Opinion: Why Canada won’t skip out on the oil sands

It's too valuable, and letting it be won't necessarily help the planet

December 05, 2011

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Canadians, and I would expect many Albertans, are simply unaware of the scale of the oil sands resource. That needs to change in order for us to have a meaningful discussion with respect to its development, and the conditions under which that development should proceed.

Let’s start with the basics – how much oil is there? If you want to talk about oil in the ground, the number is somewhere between 1.5- and 2.5-trillion barrels of oil, depending on which estimates you use. That number includes resources we know are there but which cannot be extracted profitably given expected oil prices and production costs, or given current technology. If you apply price and technology filters, you get down to the figure of 170 billion barrels, give or take a billion barrels. That’s about 15 per cent of the world’s proven oil reserves, and about half of the reserves not held by member countries of the Organization of Petroleum Exporting Countries.

How much is all that oil worth? In a 2009 report on Canada’s resource wealth, Statistics Canada puts the figure at $441 billion – more than the value of Canada’s coal, conventional crude oil and natural gas reserves combined. If you assume that the reserve quality declines linearly, such that the last barrel in the 170 billion is marginally profitable, the total value in the oil sands reserves would still be over $1-trillion dollars, and that’s likely a very conservative estimate.

Since the oil sands are owned by the Crown, the resource is the property of each and every Albertan, and managed by the government on our behalf. If you think of it like an asset (in the ground instead of a bank), we each have a bank account in northern Alberta that’s worth at least $400,000 and likely two or three times that much, after you pay the service charges to withdraw the funds (since the Statistics Canada reserve value counts revenue net of extraction costs).

This analogy is useful for understanding two common statements made about the oil sands. In some circles, people encourage the province to leave the oil in the ground to abate global climate change, as though doing so were as simple as flicking a switch and carried minimal costs. Opponents of the industry are also quick to say that oil is a “sunset industry,” and for that reason Alberta should give up on bitumen.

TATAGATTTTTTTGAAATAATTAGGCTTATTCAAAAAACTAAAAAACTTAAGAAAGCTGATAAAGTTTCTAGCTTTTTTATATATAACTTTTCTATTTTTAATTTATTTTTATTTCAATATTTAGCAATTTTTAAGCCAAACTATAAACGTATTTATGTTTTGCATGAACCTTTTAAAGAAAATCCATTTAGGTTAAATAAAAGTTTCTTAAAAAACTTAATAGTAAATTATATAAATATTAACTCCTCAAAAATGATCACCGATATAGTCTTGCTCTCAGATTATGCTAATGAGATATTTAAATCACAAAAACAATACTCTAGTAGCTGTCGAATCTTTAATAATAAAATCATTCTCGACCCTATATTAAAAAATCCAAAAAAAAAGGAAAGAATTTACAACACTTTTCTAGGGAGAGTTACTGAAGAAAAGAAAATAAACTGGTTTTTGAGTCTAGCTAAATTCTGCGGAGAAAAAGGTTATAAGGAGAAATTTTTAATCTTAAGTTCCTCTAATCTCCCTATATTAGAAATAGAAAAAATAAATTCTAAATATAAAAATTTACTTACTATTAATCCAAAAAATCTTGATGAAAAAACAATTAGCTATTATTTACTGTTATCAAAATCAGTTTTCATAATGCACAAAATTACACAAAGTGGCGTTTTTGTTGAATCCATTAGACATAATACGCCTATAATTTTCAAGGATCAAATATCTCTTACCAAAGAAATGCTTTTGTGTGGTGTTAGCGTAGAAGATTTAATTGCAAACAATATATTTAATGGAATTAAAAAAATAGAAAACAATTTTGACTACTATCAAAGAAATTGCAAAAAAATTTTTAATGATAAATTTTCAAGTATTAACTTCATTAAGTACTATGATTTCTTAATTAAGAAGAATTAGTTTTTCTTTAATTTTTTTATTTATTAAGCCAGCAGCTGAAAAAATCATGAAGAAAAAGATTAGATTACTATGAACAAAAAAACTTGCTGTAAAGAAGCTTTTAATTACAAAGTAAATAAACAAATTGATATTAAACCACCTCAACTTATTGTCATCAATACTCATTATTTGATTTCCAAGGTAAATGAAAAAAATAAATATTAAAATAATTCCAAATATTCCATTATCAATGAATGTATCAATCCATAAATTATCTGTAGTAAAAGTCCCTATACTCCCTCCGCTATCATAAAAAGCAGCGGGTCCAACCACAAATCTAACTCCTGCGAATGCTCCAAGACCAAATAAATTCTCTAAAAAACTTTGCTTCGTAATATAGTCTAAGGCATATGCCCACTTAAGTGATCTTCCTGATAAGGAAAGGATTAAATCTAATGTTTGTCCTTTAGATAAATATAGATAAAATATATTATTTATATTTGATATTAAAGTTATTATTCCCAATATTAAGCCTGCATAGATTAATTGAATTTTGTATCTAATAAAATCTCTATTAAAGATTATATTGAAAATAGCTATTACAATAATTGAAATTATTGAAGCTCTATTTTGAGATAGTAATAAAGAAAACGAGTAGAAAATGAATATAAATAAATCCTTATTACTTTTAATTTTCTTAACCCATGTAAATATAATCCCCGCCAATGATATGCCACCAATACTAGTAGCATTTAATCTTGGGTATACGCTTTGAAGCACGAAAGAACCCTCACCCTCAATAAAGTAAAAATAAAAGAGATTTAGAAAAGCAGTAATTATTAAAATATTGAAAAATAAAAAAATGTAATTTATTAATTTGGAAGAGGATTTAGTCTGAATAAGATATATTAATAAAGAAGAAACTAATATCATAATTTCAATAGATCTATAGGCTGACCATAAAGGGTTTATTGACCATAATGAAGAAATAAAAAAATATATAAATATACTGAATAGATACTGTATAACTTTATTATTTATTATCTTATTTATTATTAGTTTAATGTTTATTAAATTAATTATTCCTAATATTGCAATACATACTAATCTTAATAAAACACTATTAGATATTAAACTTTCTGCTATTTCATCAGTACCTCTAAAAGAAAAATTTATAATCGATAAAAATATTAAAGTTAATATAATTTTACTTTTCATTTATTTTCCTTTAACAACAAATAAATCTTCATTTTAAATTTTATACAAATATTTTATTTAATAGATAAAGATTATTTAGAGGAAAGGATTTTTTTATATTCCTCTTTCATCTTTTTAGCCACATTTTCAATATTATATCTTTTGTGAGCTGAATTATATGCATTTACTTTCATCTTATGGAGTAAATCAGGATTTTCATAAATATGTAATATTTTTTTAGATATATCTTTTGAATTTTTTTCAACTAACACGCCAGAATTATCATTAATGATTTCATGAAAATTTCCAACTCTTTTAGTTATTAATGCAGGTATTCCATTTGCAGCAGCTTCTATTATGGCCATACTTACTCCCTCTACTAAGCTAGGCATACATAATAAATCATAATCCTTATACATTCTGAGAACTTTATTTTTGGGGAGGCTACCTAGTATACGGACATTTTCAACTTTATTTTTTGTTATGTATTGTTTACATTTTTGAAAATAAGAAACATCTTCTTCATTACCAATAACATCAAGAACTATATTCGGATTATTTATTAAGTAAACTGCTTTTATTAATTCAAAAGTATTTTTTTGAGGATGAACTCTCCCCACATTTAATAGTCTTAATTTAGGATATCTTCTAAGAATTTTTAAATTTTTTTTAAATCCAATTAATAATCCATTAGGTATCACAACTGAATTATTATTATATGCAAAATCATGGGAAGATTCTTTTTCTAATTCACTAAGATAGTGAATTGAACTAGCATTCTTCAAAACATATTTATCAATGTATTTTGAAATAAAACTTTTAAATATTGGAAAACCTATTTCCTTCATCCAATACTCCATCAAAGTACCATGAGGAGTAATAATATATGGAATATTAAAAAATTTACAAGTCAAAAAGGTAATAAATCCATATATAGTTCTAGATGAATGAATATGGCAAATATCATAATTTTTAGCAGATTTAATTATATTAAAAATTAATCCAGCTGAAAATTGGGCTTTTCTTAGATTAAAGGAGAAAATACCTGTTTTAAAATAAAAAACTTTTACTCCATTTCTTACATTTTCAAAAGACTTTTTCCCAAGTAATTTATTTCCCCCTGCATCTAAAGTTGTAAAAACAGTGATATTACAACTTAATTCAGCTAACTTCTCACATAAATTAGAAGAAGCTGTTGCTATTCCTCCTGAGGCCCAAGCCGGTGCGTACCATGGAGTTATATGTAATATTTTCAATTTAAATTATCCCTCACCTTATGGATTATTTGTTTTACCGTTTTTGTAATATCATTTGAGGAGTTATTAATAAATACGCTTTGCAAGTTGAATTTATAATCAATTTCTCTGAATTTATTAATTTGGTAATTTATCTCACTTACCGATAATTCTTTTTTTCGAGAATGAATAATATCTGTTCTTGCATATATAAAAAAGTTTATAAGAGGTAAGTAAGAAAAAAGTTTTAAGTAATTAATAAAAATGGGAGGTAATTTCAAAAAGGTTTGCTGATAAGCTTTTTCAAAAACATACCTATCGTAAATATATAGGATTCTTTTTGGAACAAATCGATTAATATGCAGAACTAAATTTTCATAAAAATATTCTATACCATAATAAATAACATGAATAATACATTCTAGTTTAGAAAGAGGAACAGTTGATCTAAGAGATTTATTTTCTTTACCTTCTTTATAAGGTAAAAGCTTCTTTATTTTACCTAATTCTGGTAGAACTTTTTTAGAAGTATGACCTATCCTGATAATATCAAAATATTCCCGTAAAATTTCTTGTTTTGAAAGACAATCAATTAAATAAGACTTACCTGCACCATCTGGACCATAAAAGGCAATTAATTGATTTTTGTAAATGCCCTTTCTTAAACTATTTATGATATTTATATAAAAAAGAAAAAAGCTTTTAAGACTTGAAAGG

Asking Albertans to leave the oil in the ground is roughly akin to asking them to give up a large proportion of their life savings. It’s a big ask, all the more so because there are no guarantees that doing so will produce the desired outcome. That is, it’s not entirely clear that leaving Alberta’s oil in the ground would affect global emissions of greenhouse gases in any meaningful way unless other, more carbon intensive sources such as coal-to-liquids are also excluded from entering the global market.

In other words, in the absence of global restrictions on carbon emissions, we would not be giving up on our savings to save the world. Instead, we’d simply be transferring the value from an account labeled oil sands to accounts labeled coal-to-liquids, biofuels, and gas-to-liquids held by different people in different parts of the world. What would they do? I think you can figure it out.

People will tell you that, if someone offers you a deal where you have to forgo a great deal of your wealth for what seems like an outcome too good to be true, it probably is too good to be true. The same applies here. Until a national or international policy is implemented such that it makes sense for Albertans not to make the most of their resource wealth, it’s unlikely you’ll be able to convince Albertans to transfer that wealth to someone else under the guise of stopping climate change.

But what of those who say oil is “a sunset industry,” and that the world will be off oil before we know it? Well, that’s like the bank calling and saying that it plans to close for good next Friday, and I can choose to come and withdraw my cash or lose the wealth altogether. Even if the lost wealth were donated to my favorite charity, I can’t be worse off by going and withdrawing the money now – I could still donate it all if I so chose. Even if I have to pay a fee to get to my money, it’s likely worth it since the alternative is zero.

In the energy world, this is the green paradox. Oil in the ground is only worth something so long as people want oil. If oil is worth $85 per barrel today, and it’ll be worthless in 30 years, I have no incentive to conserve oil for the future. The optimal strategy is to take it out of the ground as long as you can make a profit at the margin – that doesn’t mean extract it all, it just means you need to re-define your approach to conservation, and not in a way that most of the people pushing the “sunset industry” line will like.

So, before you make easy statements to Albertans like, “Just leave it in the ground,” remember that you’re asking each and every one of us to forgo a significant proportion of our wealth. It’s going to take a lot more than sound bites, false pretenses of solving global climate change, and a few clever protests to start a meaningful discussion.

(Please note that in an earlier version of this column, Statistics Canada’s estimate of the total value of the oil sands was listed as $441 trillion. That error will still appear in the printed December edition of Alberta Oil.)

Andrew Leach is an Associate Professor at the Alberta School of Business. He blogs on energy, environment, and oil sands issues at http://www.andrewleach.ca and is on Twitter @andrew_leach

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